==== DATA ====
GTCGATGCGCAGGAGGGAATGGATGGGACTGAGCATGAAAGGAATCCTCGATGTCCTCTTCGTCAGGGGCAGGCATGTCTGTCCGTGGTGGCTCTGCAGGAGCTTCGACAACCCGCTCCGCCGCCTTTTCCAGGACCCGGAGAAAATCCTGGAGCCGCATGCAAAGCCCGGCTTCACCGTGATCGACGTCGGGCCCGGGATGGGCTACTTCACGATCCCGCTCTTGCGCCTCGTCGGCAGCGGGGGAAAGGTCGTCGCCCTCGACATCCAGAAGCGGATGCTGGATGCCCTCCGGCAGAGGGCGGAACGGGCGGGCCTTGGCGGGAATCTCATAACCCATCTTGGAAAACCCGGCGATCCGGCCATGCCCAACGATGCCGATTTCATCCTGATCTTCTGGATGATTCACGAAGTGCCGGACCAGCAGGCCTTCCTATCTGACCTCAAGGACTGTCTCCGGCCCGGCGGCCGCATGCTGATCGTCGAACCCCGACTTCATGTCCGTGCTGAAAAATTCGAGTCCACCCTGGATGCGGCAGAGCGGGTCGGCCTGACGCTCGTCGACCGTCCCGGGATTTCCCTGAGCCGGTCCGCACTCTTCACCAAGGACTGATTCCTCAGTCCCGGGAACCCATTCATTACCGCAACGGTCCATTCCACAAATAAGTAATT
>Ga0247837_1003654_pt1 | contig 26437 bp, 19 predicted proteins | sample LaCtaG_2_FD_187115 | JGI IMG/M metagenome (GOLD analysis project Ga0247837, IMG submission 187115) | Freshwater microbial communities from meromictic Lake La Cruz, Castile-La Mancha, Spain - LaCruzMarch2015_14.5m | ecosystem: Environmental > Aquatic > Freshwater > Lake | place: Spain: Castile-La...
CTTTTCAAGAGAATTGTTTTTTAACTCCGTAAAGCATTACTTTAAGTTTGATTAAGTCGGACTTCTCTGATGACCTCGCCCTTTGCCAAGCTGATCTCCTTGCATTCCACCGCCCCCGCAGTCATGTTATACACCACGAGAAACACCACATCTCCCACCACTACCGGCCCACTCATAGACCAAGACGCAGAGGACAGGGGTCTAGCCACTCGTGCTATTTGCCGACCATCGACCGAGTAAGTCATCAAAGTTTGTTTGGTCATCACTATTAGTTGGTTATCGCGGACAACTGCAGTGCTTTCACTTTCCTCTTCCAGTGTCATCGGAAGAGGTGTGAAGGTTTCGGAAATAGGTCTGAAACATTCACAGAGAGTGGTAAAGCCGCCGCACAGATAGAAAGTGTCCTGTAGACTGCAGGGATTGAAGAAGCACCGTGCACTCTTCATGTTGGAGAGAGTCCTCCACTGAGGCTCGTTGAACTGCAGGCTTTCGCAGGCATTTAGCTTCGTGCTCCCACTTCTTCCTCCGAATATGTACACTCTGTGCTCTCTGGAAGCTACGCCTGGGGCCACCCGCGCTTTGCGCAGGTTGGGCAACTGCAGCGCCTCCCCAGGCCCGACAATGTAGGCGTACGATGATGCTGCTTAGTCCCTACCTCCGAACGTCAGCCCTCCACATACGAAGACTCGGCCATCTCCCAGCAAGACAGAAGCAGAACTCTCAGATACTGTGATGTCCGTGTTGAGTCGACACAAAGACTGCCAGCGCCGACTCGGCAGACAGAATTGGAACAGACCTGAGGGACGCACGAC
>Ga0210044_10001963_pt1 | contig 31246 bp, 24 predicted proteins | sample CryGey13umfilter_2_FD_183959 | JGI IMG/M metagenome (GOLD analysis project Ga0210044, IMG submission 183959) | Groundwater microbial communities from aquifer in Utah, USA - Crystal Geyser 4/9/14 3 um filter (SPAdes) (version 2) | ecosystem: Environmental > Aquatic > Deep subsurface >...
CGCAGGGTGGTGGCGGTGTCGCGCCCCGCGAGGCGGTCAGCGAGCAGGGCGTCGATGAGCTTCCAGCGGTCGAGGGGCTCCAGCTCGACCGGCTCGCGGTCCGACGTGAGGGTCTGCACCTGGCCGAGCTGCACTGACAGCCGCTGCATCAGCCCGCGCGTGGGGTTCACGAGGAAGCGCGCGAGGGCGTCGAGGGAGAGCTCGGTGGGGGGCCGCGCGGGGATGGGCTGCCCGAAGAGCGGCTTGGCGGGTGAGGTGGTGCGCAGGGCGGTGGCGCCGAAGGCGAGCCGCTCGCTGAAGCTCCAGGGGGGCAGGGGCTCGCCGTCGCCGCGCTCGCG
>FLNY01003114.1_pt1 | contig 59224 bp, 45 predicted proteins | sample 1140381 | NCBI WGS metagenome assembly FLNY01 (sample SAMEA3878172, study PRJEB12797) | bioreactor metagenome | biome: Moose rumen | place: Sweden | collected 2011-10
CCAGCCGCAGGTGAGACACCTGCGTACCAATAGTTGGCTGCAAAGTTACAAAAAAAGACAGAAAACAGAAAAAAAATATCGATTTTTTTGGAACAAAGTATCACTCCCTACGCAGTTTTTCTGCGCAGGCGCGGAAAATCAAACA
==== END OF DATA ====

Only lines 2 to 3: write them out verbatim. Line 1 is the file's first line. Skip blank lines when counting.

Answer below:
>Ga0247837_1003654_pt1 | contig 26437 bp, 19 predicted proteins | sample LaCtaG_2_FD_187115 | JGI IMG/M metagenome (GOLD analysis project Ga0247837, IMG submission 187115) | Freshwater microbial communities from meromictic Lake La Cruz, Castile-La Mancha, Spain - LaCruzMarch2015_14.5m | ecosystem: Environmental > Aquatic > Freshwater > Lake | place: Spain: Castile-La...
CTTTTCAAGAGAATTGTTTTTTAACTCCGTAAAGCATTACTTTAAGTTTGATTAAGTCGGACTTCTCTGATGACCTCGCCCTTTGCCAAGCTGATCTCCTTGCATTCCACCGCCCCCGCAGTCATGTTATACACCACGAGAAACACCACATCTCCCACCACTACCGGCCCACTCATAGACCAAGACGCAGAGGACAGGGGTCTAGCCACTCGTGCTATTTGCCGACCATCGACCGAGTAAGTCATCAAAGTTTGTTTGGTCATCACTATTAGTTGGTTATCGCGGACAACTGCAGTGCTTTCACTTTCCTCTTCCAGTGTCATCGGAAGAGGTGTGAAGGTTTCGGAAATAGGTCTGAAACATTCACAGAGAGTGGTAAAGCCGCCGCACAGATAGAAAGTGTCCTGTAGACTGCAGGGATTGAAGAAGCACCGTGCACTCTTCATGTTGGAGAGAGTCCTCCACTGAGGCTCGTTGAACTGCAGGCTTTCGCAGGCATTTAGCTTCGTGCTCCCACTTCTTCCTCCGAATATGTACACTCTGTGCTCTCTGGAAGCTACGCCTGGGGCCACCCGCGCTTTGCGCAGGTTGGGCAACTGCAGCGCCTCCCCAGGCCCGACAATGTAGGCGTACGATGATGCTGCTTAGTCCCTACCTCCGAACGTCAGCCCTCCACATACGAAGACTCGGCCATCTCCCAGCAAGACAGAAGCAGAACTCTCAGATACTGTGATGTCCGTGTTGAGTCGACACAAAGACTGCCAGCGCCGACTCGGCAGACAGAATTGGAACAGACCTGAGGGACGCACGAC